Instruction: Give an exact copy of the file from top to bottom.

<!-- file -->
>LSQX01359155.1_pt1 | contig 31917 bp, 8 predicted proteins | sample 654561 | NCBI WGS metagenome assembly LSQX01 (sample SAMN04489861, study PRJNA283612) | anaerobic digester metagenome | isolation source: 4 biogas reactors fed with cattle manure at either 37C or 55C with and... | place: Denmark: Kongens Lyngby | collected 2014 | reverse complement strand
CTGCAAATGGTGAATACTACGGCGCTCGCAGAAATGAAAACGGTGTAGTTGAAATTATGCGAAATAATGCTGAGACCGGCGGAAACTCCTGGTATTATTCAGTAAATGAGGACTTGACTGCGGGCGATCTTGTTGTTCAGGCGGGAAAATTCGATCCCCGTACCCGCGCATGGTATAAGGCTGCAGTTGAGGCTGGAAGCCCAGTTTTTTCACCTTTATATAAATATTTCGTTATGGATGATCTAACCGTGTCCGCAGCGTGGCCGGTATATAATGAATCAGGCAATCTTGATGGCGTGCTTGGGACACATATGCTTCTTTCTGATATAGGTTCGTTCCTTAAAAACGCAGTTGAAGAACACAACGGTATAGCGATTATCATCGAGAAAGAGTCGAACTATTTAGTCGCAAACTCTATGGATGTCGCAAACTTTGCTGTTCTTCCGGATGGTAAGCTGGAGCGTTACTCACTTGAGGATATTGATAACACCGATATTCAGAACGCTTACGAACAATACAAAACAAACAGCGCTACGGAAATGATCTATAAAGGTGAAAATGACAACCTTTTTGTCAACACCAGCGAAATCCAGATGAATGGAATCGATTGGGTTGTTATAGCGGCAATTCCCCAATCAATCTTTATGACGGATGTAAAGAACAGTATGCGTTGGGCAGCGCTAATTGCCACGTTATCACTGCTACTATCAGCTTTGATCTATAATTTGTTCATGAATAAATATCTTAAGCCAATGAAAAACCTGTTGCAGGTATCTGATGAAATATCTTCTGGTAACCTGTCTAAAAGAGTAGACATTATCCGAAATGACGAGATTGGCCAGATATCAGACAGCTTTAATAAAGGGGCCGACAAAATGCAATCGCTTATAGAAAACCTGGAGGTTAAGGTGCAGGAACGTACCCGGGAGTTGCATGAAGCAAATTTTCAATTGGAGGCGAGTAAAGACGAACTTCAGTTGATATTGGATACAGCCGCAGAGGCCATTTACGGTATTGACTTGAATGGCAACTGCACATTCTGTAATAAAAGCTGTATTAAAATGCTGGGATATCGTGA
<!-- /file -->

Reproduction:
>LSQX01359155.1_pt1 | contig 31917 bp, 8 predicted proteins | sample 654561 | NCBI WGS metagenome assembly LSQX01 (sample SAMN04489861, study PRJNA283612) | anaerobic digester metagenome | isolation source: 4 biogas reactors fed with cattle manure at either 37C or 55C with and... | place: Denmark: Kongens Lyngby | collected 2014 | reverse complement strand
CTGCAAATGGTGAATACTACGGCGCTCGCAGAAATGAAAACGGTGTAGTTGAAATTATGCGAAATAATGCTGAGACCGGCGGAAACTCCTGGTATTATTCAGTAAATGAGGACTTGACTGCGGGCGATCTTGTTGTTCAGGCGGGAAAATTCGATCCCCGTACCCGCGCATGGTATAAGGCTGCAGTTGAGGCTGGAAGCCCAGTTTTTTCACCTTTATATAAATATTTCGTTATGGATGATCTAACCGTGTCCGCAGCGTGGCCGGTATATAATGAATCAGGCAATCTTGATGGCGTGCTTGGGACACATATGCTTCTTTCTGATATAGGTTCGTTCCTTAAAAACGCAGTTGAAGAACACAACGGTATAGCGATTATCATCGAGAAAGAGTCGAACTATTTAGTCGCAAACTCTATGGATGTCGCAAACTTTGCTGTTCTTCCGGATGGTAAGCTGGAGCGTTACTCACTTGAGGATATTGATAACACCGATATTCAGAACGCTTACGAACAATACAAAACAAACAGCGCTACGGAAATGATCTATAAAGGTGAAAATGACAACCTTTTTGTCAACACCAGCGAAATCCAGATGAATGGAATCGATTGGGTTGTTATAGCGGCAATTCCCCAATCAATCTTTATGACGGATGTAAAGAACAGTATGCGTTGGGCAGCGCTAATTGCCACGTTATCACTGCTACTATCAGCTTTGATCTATAATTTGTTCATGAATAAATATCTTAAGCCAATGAAAAACCTGTTGCAGGTATCTGATGAAATATCTTCTGGTAACCTGTCTAAAAGAGTAGACATTATCCGAAATGACGAGATTGGCCAGATATCAGACAGCTTTAATAAAGGGGCCGACAAAATGCAATCGCTTATAGAAAACCTGGAGGTTAAGGTGCAGGAACGTACCCGGGAGTTGCATGAAGCAAATTTTCAATTGGAGGCGAGTAAAGACGAACTTCAGTTGATATTGGATACAGCCGCAGAGGCCATTTACGGTATTGACTTGAATGGCAACTGCACATTCTGTAATAAAAGCTGTATTAAAATGCTGGGATATCGTGA